The media's potential for empowering marginalized communities through public diplomacy.
Senem Cevik offers Turkey a little PR advice.
A roundup of articles discussing the fate of Voice of America
On Super Bowl Sunday, the US might as well be on a different planet. American football’s annual crescendo is typically the country’s most watched TV show of the year, usually by a considerable margin. Last year’s edition was, by some measures, the third most viewed show in American broadcast history. But on the global stage, it’s a very different story.
Almost as soon as a Russian court convicted activist Alexei Navalny of embezzlement, on highly dubious grounds, in July 2013, U.S. Ambassador Michael McFaul tweeted his disappointment at the “apparent political motivations in this trial.” Within minutes that comment echoed across Russia’s social media landscape, eventually generating nearly 1,000 retweets and getting picked up by numerous media outlets.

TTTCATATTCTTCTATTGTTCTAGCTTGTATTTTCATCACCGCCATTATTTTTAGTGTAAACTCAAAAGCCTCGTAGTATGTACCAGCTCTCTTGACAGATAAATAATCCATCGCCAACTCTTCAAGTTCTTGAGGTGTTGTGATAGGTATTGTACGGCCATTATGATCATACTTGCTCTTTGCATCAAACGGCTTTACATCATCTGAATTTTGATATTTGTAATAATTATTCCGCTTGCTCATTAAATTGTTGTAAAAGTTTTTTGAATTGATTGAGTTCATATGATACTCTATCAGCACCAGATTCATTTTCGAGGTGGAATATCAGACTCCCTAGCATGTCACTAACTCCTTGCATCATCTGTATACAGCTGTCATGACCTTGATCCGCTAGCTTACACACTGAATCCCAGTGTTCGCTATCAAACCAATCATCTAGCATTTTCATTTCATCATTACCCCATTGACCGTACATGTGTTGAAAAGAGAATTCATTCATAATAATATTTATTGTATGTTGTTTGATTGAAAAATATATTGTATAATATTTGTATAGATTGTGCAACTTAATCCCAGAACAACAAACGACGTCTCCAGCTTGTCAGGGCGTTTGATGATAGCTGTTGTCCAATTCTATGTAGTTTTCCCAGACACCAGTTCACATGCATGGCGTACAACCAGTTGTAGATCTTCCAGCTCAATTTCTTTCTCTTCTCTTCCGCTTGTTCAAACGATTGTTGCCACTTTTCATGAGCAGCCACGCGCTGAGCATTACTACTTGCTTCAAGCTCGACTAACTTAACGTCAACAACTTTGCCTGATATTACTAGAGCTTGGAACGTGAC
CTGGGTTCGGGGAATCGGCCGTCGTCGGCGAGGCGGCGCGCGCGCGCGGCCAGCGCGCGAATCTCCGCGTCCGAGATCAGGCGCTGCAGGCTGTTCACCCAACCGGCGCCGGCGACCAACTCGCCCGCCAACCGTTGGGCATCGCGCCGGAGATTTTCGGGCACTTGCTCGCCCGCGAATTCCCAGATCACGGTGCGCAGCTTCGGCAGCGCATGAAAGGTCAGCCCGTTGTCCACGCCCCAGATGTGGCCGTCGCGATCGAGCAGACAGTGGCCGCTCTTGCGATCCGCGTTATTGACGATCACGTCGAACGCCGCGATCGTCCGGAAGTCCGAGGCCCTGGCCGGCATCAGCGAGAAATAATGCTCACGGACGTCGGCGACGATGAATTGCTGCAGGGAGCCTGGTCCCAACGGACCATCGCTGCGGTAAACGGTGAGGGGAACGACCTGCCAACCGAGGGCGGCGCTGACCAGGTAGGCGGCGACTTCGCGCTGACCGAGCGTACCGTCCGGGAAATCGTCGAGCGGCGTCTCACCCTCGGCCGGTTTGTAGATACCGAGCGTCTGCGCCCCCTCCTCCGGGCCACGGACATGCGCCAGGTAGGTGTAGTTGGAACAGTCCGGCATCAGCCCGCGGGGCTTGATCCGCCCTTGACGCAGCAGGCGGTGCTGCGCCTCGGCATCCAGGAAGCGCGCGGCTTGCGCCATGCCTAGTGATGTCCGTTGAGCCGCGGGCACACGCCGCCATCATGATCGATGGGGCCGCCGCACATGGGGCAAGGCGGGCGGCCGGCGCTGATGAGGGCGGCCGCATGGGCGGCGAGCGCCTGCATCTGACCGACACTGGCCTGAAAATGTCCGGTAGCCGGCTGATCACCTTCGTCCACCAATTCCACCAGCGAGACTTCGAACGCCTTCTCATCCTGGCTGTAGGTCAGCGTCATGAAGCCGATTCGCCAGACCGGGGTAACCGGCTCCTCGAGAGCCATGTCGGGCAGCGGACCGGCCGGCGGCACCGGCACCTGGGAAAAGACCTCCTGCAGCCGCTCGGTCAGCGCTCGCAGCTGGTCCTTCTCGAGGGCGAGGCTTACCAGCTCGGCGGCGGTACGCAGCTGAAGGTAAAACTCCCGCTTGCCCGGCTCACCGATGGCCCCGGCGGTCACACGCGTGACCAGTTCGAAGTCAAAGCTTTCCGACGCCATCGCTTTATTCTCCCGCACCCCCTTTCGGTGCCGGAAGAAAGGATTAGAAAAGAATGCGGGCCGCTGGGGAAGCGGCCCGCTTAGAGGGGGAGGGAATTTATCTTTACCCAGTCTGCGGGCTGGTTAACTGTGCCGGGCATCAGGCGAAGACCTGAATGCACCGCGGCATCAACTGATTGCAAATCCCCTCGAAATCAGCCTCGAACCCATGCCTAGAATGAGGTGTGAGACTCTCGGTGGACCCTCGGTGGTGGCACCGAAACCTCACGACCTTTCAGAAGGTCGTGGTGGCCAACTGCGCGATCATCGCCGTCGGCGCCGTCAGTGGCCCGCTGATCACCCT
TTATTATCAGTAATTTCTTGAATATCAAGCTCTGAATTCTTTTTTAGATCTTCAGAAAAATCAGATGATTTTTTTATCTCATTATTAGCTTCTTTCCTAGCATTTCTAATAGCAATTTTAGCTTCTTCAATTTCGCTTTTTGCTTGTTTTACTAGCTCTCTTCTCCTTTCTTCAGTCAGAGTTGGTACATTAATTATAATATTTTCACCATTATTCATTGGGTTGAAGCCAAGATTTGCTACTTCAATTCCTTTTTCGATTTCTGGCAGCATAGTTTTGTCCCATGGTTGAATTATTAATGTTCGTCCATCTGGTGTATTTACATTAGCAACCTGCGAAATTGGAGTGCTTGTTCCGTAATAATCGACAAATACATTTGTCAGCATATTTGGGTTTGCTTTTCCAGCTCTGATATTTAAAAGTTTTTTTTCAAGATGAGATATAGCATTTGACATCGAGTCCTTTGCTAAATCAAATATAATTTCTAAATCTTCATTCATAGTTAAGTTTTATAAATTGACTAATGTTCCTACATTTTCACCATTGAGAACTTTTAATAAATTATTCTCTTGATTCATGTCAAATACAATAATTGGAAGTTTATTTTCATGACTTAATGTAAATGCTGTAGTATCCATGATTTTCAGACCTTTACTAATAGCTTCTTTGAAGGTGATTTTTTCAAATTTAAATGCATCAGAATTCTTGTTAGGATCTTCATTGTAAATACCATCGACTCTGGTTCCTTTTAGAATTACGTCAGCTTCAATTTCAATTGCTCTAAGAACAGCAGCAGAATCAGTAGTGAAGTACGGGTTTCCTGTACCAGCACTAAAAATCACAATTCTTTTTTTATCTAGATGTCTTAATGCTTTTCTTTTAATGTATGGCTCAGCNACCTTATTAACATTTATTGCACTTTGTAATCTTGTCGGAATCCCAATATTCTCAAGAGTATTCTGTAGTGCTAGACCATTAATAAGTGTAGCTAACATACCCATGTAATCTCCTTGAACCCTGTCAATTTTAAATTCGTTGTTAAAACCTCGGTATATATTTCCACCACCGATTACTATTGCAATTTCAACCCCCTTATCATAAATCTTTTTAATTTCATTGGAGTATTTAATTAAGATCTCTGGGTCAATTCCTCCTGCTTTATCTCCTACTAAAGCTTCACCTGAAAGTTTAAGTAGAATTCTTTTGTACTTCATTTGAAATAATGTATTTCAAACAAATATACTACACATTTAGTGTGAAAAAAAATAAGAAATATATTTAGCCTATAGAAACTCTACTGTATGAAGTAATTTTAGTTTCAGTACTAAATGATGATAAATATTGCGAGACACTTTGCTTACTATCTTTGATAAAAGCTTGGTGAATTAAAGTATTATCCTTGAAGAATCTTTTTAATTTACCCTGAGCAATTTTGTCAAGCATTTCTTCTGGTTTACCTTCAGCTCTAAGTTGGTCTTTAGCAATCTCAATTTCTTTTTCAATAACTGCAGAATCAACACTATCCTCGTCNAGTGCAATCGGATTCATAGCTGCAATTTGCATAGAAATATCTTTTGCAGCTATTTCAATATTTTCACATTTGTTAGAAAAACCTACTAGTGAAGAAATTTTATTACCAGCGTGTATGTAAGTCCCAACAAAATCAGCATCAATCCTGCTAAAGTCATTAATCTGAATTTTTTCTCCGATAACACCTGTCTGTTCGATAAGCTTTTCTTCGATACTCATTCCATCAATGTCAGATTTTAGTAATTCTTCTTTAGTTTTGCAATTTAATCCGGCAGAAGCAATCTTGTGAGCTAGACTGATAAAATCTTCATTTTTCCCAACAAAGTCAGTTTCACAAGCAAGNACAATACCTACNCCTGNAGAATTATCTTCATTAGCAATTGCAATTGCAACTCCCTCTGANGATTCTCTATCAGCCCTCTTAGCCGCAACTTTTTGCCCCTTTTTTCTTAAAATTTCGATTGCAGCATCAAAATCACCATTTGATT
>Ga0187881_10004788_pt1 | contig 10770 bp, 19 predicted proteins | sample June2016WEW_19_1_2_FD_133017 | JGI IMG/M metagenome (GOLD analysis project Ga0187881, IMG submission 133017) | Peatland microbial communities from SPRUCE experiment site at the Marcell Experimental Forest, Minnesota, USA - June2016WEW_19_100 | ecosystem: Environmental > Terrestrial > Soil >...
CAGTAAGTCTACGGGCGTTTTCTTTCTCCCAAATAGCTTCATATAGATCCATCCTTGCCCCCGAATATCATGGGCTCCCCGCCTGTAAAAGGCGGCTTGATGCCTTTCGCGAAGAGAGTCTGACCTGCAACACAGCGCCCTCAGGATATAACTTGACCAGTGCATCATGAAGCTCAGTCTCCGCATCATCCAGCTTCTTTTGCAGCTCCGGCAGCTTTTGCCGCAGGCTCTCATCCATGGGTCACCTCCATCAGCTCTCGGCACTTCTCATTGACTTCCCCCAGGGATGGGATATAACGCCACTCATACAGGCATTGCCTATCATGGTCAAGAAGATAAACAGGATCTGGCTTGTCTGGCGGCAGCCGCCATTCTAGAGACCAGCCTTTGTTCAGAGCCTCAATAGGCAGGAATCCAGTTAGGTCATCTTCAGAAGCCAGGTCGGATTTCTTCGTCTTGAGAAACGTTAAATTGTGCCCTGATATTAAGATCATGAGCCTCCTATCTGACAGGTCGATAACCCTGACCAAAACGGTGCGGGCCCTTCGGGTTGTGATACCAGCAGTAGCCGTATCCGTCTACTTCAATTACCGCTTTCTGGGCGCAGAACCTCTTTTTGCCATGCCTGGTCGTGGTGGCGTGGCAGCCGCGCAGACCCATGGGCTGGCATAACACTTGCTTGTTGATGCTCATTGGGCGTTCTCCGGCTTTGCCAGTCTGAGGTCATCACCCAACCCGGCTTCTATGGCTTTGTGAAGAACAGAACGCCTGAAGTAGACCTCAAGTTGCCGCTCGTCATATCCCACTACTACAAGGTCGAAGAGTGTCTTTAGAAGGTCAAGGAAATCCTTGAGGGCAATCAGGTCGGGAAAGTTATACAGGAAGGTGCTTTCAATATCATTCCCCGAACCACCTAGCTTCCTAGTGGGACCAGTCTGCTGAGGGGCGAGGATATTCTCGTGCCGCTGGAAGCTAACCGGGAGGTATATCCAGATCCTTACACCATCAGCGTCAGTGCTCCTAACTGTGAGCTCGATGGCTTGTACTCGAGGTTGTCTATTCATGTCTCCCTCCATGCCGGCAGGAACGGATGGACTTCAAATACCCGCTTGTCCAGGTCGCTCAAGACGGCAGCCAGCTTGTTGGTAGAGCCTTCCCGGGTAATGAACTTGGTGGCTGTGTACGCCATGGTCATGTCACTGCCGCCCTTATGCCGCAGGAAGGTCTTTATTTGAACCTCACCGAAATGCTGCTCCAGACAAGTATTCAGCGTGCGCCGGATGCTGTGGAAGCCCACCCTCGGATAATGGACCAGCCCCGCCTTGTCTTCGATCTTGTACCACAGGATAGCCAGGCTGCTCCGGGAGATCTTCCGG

Gary Knell, who has headed NPR for less than two years, is departing to become president of the National Geographic Society...That leaves the nation's flagship public radio syndicate without a chief executive for the second time in two years. Knell's predecessor, Vivian Schiller, was forced to resign in the spring of 2011 after a series of damning allegations about NPR's liberal bias, which she had seemingly fueled with injudicious statements and decisions, including the firing of Juan Williams.
The broadcaster, Voice of America, has been the U.S. government's method of communication with populations abroad since 1942, when the institution broadcast anti-Nazi radio addresses to the German people in their native language... But 70 years after taking on Adolf Hitler and then communism, VOA is plagued with bureaucratic problems, including a bloated budget, redundant programming, and a uninterested board of governors.